In the sentence, “I am writing,” the Subject I is of the First Person and Singular Number; therefore the Verb am writing is also of the First Person and Singular Number.

In the sentence, “They wrote,they is of the Third Person and Plural Number; therefore wrote is also of the Third Person and Plural Number.

Exercise 165. - Give the Person and Number of each Verb.

1. I call. 2. She calls. 3. We call. 4. You call. 5. They call. 6. James loves his mother. 7. The cat is playing with her kittens. 8. The boys are playing cricket. 9. He hath his reward. 10. The horse fell. 11. Fred will return soon. 12. They have learned their lessons. 13. Ye are idle. 14. Have we any bread ? 15. I that speak to you am he.

251. Since a Verb must agree in Number with its Subject we must take care not to use with a Plural Subject a. Verb that is Singular in form, or the reverse. Also, since

a Verb agrees with its Subject in Person, we must select the proper form when the Verb has different forms for the three Persons, as am, art, is.

252. The Verb be has more forms than


other Verb. Most Verbs have only four or five forms, as arise, arises, arose, arising, arisen (with the old forms, arisest and ariseth); or talk, talks, talked, talking (with the old forms talkest and talketh).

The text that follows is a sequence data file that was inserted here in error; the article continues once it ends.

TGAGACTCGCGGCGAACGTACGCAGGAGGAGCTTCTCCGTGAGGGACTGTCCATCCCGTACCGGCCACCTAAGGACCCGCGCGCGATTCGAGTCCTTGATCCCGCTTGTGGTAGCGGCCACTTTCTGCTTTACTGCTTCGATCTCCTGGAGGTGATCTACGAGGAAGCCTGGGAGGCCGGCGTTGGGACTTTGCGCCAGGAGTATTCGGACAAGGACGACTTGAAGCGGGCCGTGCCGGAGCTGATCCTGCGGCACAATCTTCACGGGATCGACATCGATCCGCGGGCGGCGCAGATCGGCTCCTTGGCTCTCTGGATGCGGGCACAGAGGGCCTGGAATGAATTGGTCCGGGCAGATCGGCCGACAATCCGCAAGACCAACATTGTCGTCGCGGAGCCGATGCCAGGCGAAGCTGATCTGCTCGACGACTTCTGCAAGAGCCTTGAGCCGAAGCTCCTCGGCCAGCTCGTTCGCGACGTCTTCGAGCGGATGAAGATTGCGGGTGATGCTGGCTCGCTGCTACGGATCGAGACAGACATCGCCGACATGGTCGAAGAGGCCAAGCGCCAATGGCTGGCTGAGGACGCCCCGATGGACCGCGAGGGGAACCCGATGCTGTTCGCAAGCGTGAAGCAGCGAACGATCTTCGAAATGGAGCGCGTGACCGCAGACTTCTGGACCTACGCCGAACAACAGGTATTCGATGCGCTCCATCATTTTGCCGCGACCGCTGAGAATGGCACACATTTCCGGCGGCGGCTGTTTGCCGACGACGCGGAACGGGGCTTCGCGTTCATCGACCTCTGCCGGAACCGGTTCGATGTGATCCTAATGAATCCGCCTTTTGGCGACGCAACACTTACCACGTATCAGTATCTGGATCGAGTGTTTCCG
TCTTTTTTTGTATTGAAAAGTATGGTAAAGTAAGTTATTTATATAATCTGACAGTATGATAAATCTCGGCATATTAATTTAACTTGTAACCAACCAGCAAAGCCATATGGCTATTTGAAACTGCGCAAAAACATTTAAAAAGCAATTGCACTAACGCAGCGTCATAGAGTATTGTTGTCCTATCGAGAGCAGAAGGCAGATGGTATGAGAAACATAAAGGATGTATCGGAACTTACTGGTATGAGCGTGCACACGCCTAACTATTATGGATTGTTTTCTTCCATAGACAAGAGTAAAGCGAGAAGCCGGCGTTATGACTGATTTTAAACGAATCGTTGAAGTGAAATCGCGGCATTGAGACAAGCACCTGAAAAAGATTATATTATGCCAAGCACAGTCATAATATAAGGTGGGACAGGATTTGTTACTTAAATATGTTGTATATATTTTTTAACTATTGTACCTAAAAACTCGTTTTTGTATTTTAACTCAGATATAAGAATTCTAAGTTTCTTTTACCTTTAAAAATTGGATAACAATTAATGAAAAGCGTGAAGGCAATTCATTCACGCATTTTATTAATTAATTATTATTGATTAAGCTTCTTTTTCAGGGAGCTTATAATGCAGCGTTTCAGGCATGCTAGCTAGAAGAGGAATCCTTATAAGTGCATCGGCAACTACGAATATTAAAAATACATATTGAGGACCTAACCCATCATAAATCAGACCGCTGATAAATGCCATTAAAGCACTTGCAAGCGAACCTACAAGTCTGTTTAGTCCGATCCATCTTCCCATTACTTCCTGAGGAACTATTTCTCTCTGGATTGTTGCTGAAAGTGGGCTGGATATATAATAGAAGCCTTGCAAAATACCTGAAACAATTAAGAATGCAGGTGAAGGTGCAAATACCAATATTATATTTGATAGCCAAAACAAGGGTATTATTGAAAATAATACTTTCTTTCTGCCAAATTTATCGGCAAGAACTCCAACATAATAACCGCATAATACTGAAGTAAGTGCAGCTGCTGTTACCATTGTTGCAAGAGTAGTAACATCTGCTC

253. When the Subject of a sentence consists of two or more Nouns or Pronouns joined by and, the Verb must be Plural; as, “ John and James are coming"; "She and her brother are coming"; "He and she were late."

254. The Adjective Pronouns each, one, either, neither, every, are followed by Singular Verbs; as, “ Each of them knows him”; “No one of all these persons is able to speak; every one is dumb”; “Either of these apples is good enough for me.”


255. When the Subject consists of two or more Singular Nouns joined by or, either ...

.. or, neither. the Verb must be Singular ; as, “ Either the master or the servant was present”;

6. Neither the master nor the servant has returned.”

If one of the Subjects is Plural the Verb is Plural; as, “ Neither the ropes nor the hammock are to be found.”

Exercise 166. -(a) Give the Number and the Person of the Verbs printed in italics.

1. Frank and William are going with us. 2. Copper and tin are found in England. 3. He and his cousin learn French. 4. He and I are both hungry. 4. The meeting is disorderly. 5. Some boys go barefooted. 6. Congress has just adjourned.